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Thousands at Risk for Meningitis in US

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The number of people infected by an outbreak of meningitis in the United States is expected to grow Tuesday, as health officials identify more patients injected with a potentially contaminated steroid treatment linked to the infection, officials with the US Centers for Disease Control and Prevention said.

The number of people infected by an outbreak of meningitis in the United States is expected to grow Tuesday, as health officials identify more patients injected with a potentially contaminated steroid treatment linked to the infection, officials with the US Centers for Disease Control and Prevention said.

“We know that 13,000 people received the injection,” said Jamila Jones, a public affairs specialist for the CDC in Atlanta. “They received it at facilities across the country. They are at risk.”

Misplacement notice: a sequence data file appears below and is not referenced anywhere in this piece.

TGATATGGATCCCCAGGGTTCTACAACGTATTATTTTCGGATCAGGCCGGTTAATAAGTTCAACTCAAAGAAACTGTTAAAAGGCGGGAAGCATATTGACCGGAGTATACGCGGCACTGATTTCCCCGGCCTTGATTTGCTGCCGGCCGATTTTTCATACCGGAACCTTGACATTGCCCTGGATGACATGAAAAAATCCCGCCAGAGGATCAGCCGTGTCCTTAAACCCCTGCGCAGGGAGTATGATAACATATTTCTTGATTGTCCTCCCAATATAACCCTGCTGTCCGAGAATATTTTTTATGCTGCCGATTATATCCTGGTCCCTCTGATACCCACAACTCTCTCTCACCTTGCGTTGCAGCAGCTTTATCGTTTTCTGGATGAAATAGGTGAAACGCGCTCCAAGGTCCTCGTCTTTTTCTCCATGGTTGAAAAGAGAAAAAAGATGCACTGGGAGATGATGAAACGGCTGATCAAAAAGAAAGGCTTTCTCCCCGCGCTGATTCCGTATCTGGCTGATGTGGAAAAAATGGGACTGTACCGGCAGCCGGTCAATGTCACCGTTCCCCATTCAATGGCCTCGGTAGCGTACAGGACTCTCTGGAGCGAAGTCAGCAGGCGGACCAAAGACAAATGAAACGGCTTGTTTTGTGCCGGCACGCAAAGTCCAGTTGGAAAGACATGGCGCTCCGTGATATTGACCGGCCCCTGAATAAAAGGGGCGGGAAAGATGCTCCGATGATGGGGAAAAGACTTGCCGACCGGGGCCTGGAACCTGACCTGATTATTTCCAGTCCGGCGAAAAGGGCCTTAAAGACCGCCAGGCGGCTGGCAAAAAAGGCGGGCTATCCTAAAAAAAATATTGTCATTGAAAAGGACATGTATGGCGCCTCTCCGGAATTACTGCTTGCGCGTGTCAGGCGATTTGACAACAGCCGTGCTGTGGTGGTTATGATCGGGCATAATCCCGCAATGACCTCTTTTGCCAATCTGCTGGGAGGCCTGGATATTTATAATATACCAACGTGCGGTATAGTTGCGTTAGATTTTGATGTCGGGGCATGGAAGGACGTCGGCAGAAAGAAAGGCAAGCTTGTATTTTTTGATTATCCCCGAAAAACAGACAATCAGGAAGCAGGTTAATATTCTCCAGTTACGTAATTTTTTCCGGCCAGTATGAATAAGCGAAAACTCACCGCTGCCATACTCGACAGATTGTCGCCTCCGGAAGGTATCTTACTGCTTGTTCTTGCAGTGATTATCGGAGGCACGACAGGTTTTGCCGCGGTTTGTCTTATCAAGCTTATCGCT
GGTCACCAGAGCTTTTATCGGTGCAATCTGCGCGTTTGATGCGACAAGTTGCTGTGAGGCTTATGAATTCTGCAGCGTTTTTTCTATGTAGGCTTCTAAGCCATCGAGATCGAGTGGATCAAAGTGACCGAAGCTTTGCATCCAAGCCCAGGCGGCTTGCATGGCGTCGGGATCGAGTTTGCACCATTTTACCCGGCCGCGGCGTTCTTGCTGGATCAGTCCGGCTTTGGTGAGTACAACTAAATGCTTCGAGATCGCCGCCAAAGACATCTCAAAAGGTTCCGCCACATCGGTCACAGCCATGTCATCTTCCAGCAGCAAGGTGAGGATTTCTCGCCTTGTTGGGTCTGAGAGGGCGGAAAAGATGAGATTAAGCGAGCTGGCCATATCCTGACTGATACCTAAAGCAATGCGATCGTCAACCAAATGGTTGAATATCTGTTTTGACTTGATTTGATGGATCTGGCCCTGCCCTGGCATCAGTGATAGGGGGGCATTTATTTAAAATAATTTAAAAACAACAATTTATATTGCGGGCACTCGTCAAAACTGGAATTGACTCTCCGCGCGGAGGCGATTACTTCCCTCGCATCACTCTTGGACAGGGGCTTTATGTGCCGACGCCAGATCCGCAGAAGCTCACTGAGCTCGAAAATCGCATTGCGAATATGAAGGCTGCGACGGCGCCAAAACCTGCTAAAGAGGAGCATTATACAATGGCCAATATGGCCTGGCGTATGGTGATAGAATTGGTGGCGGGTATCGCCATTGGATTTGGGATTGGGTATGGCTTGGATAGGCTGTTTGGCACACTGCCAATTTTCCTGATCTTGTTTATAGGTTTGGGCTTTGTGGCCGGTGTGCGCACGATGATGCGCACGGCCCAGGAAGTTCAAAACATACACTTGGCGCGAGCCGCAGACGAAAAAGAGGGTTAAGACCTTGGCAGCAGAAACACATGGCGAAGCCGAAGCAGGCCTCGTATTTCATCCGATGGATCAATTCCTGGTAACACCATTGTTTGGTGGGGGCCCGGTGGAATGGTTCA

Eight people have died and 105 cases of meningitis, an inflammation of the lining of the brain and spinal cord, have been confirmed across nine states. Several other infected patients suffered strokes.

According to a report by the CDC, fungal meningitis is extremely rare and symptoms include severe headache, nausea, dizziness and fever.

While the disease is not contagious and can be treated with high-dose antifungal medications, it could take up to four weeks for patients to experience symptoms, meaning even more people could be infected and not know it yet. That leaves health officials and law enforcement clamoring to track down patients who might be affected by the outbreak.

The steroid that potentially caused the infections is called methylprednisolone acetate, a drug commonly used to treat lower back pain.

More than 17,000 vials of the steroid were shipped to at least 23 states from the New England Compounding Center in Massachusetts. Since then the company has shut down its operations and has issued a voluntary recall on all of its products.

In addition to the CDC, the Food and Drug Administration and the Massachusetts Board of Registration in Pharmacy are investigating the outbreak.

 

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